Ruby Washington/New York Times. Sinead O’Connor experimented with gospel, dipping into the repertory of the Soul Stirrers, Blind Willie Johnson, Mahalia Jackson and Nina Simone over the weekend at Alice Tully Hall.
• Old time religion in modern guise: Sinead O’Connor in gospel sessions at Lincoln Center (New York Times)
• Return of the Jesus Wars by Ross Douthat (New York Times)
• Why is it hard for liberals to talk about family values? (The Atlantic)
• Pope’s gay tolerance no shock by Kirsten Powers (USA Today)
• Can a horror film lead people to God? (RNS)
• How to keep Millennials in church? Let’s keep church uncool by Brett McKracken (Washington Post)
• Something happened on the way to Bountiful: Everyone sang along (New York Times)
Very interesting interview that Gay Byrne has with Bono on RTE Irish Television.
By Steve Beard
Photos by Bob Stevens
The first time that Pauley Perrette excused herself from the room during our interview, she said: “The best thing to do is sit her on my chair. As long as you don’t stand up while I am gone, you’ll be fine.”
She was talking about her Chihuahua, Cece. I had been warned. When we were arranging a time and place to talk, she told me that she would be bringing her two dogs along. “One of them bites,” she said. “I just wanted to let you know.”
Thankfully, Pauley is passionate about rescuing Chihuahuas and not Rottweilers. When she excused herself from the room, she looked in my direction and gently whispered in Cece’s ear, “Friend, friend.” While she was gone from the room, I even found myself sheepishly repeating the refrain. I survived. At one point later on, Cece even sat next to me on the couch. After three and a half hours, I was on Cece’s VIP list. Well, that may be a stretch, but at least there were no flesh wounds.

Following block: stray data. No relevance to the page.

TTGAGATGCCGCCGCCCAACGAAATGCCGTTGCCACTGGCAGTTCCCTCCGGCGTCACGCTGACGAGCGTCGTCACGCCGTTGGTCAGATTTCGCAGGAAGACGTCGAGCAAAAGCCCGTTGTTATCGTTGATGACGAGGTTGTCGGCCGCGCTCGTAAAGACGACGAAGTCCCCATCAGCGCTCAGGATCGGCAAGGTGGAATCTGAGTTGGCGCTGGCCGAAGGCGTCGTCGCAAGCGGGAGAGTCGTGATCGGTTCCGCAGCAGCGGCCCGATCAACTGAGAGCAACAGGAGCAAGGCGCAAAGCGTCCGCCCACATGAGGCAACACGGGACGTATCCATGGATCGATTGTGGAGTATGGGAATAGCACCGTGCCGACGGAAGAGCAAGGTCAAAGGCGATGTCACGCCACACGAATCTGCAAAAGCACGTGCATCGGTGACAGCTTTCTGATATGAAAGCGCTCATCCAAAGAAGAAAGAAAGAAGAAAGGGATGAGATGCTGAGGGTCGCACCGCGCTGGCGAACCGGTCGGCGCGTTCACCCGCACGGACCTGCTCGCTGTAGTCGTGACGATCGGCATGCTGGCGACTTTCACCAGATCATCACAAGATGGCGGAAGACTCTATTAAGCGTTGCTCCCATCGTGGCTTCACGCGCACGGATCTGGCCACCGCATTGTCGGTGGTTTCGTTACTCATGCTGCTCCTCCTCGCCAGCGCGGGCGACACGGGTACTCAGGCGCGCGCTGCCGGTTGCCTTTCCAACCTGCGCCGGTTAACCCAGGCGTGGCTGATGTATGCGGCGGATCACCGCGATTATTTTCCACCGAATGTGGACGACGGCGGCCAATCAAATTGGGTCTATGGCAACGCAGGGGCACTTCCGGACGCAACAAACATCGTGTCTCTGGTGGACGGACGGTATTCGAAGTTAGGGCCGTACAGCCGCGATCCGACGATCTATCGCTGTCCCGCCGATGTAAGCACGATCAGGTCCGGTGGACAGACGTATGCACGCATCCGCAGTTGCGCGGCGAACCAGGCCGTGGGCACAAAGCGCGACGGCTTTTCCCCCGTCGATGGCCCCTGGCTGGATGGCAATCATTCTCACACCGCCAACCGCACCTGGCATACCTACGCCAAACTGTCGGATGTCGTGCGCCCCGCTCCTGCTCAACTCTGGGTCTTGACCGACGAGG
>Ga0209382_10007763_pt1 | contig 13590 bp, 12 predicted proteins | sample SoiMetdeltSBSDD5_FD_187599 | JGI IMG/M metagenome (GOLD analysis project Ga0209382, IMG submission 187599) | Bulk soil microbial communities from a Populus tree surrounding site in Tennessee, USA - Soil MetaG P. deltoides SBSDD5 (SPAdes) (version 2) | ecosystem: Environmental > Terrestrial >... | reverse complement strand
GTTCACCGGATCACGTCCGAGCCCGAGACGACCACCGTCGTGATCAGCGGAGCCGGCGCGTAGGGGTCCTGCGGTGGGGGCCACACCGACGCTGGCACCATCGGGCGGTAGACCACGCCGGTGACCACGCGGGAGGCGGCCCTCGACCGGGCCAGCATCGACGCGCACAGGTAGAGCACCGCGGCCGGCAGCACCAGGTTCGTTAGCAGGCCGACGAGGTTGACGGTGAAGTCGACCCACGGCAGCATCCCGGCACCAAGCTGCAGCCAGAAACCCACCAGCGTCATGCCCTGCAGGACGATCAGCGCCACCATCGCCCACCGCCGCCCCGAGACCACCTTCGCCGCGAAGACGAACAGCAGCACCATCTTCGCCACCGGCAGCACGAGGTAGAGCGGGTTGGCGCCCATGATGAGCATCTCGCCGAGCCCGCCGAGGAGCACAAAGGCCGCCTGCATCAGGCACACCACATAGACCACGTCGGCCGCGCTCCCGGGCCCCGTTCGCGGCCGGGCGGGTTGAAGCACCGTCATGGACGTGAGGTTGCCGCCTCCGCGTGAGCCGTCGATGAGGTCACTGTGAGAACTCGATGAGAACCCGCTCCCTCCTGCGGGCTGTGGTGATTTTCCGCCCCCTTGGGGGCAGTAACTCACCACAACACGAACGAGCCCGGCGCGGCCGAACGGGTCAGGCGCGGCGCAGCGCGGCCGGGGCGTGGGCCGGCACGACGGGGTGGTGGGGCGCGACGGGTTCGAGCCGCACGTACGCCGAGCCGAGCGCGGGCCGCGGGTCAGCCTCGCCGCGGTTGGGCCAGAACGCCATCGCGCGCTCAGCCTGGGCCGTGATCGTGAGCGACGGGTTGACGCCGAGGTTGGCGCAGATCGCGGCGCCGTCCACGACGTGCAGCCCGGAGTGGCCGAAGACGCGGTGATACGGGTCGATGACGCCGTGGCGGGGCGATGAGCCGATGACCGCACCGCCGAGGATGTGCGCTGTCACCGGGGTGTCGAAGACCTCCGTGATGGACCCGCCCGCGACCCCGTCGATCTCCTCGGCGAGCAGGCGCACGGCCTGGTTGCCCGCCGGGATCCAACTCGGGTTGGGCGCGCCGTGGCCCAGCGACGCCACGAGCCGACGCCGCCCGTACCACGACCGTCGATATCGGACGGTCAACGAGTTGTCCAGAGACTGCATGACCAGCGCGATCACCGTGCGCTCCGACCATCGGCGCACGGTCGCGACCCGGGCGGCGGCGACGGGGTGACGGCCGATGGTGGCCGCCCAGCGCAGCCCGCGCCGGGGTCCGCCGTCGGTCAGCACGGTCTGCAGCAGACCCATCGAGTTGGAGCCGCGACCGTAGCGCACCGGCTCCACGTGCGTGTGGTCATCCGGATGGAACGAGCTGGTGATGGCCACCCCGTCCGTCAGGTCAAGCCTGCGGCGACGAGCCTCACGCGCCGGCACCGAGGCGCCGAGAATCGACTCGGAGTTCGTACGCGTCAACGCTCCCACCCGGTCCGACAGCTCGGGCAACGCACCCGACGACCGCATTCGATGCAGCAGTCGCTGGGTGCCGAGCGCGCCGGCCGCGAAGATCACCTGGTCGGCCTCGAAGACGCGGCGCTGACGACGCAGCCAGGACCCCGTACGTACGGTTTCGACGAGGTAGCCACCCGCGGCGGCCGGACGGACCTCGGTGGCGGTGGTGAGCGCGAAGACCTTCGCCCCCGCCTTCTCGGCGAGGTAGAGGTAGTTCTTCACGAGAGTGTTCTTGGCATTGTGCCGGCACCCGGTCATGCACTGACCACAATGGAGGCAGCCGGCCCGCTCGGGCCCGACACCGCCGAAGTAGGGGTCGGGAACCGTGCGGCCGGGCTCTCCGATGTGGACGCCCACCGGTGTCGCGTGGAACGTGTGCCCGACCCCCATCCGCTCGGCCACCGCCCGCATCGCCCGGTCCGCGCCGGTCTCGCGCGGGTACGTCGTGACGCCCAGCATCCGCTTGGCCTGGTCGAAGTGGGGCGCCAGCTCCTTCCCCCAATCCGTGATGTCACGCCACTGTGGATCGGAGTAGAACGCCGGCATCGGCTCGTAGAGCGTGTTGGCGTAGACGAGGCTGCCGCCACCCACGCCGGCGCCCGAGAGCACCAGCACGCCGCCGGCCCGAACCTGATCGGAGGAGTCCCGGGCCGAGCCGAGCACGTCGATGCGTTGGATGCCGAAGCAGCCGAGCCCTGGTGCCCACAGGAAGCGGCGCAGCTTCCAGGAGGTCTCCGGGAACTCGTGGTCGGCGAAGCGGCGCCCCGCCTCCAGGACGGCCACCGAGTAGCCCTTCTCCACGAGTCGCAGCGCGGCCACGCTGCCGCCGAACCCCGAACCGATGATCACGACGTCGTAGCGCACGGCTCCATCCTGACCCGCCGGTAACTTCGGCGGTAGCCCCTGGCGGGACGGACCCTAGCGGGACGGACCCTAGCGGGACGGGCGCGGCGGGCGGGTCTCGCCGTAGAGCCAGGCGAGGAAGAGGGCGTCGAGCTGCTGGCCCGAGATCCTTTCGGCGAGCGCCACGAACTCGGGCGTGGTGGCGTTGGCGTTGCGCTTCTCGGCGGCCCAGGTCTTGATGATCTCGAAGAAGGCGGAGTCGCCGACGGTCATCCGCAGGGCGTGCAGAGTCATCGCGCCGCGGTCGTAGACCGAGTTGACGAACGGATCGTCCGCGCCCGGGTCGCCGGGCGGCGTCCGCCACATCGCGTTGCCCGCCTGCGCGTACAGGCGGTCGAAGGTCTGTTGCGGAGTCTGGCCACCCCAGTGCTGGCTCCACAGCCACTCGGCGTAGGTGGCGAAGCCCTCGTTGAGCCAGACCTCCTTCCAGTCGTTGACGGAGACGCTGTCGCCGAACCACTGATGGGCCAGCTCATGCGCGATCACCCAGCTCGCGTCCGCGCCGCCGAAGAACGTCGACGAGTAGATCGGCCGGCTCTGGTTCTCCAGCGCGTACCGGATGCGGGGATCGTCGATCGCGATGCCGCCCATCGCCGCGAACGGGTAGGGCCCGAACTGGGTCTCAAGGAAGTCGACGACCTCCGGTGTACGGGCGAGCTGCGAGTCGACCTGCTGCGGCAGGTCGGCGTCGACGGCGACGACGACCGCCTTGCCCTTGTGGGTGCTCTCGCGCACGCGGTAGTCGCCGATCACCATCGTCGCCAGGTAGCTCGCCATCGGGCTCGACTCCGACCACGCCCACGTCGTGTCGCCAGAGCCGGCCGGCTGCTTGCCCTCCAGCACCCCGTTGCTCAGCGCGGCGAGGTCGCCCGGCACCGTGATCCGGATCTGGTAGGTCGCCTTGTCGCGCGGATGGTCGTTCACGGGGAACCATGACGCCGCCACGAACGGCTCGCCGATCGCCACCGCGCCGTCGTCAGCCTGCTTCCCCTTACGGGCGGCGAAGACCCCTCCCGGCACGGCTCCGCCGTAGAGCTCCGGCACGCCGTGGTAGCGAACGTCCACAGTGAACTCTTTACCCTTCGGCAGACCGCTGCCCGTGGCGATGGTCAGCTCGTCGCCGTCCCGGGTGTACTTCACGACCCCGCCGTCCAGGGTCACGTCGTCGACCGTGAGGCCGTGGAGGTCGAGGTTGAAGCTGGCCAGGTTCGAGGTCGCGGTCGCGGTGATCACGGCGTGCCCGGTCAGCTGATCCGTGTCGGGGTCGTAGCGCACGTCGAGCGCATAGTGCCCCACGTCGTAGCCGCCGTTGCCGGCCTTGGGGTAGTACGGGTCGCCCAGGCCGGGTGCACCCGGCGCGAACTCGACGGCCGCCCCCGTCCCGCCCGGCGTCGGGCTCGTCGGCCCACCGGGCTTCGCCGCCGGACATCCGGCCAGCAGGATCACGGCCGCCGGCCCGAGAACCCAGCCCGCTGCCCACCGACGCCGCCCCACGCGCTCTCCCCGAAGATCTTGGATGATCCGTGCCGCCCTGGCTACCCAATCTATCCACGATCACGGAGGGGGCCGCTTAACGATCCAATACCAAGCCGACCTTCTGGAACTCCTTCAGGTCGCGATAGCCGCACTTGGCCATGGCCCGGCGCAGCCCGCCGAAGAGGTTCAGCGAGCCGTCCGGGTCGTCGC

Pauley goes everywhere with her dogs. Our time together was spent in a bungalow at the Chateau Marmont, the Sunset Strip hideaway in Hollywood where Jim Morrison lived temporarily, and John Belushi died tragically.
“Love is the foolishness of men, and the wisdom of God,” wrote Victor Hugo, French poet and author of Les Misérables and The Hunchback of Notre Dame (1802-1885). Below are two of my fave quotes on love from his elegant pen.
“When love has fused and mingled two beings in a sacred and angelic unity, the secret of life has been discovered so far as they are concerned; they are no longer anything more than the two boundaries of the same destiny; they are no longer anything but the two wings of the same spirit. Love, soar.”
“Love is like a tree: it grows by itself, roots itself deeply in our being and continues to flourish over a heart in ruin. The inexplicable fact is that the blinder it is, the more tenacious it is. It is never stronger than when it is completely unreasonable.”
– The Hunchback of Notre-Dame
“I would say to young people a number of things. Let them remember that there is a meaning beyond absurdity. Let them be sure that every little deed counts, that every word has power, and that we can do — every one — our share to redeem the world despite of all absurdities and all the frustration and all disappointments. And above all, remember that the meaning of life is to live life as it if were a work of art. You’re not a machine. When you are young, start working on this great work of art called your own existence.”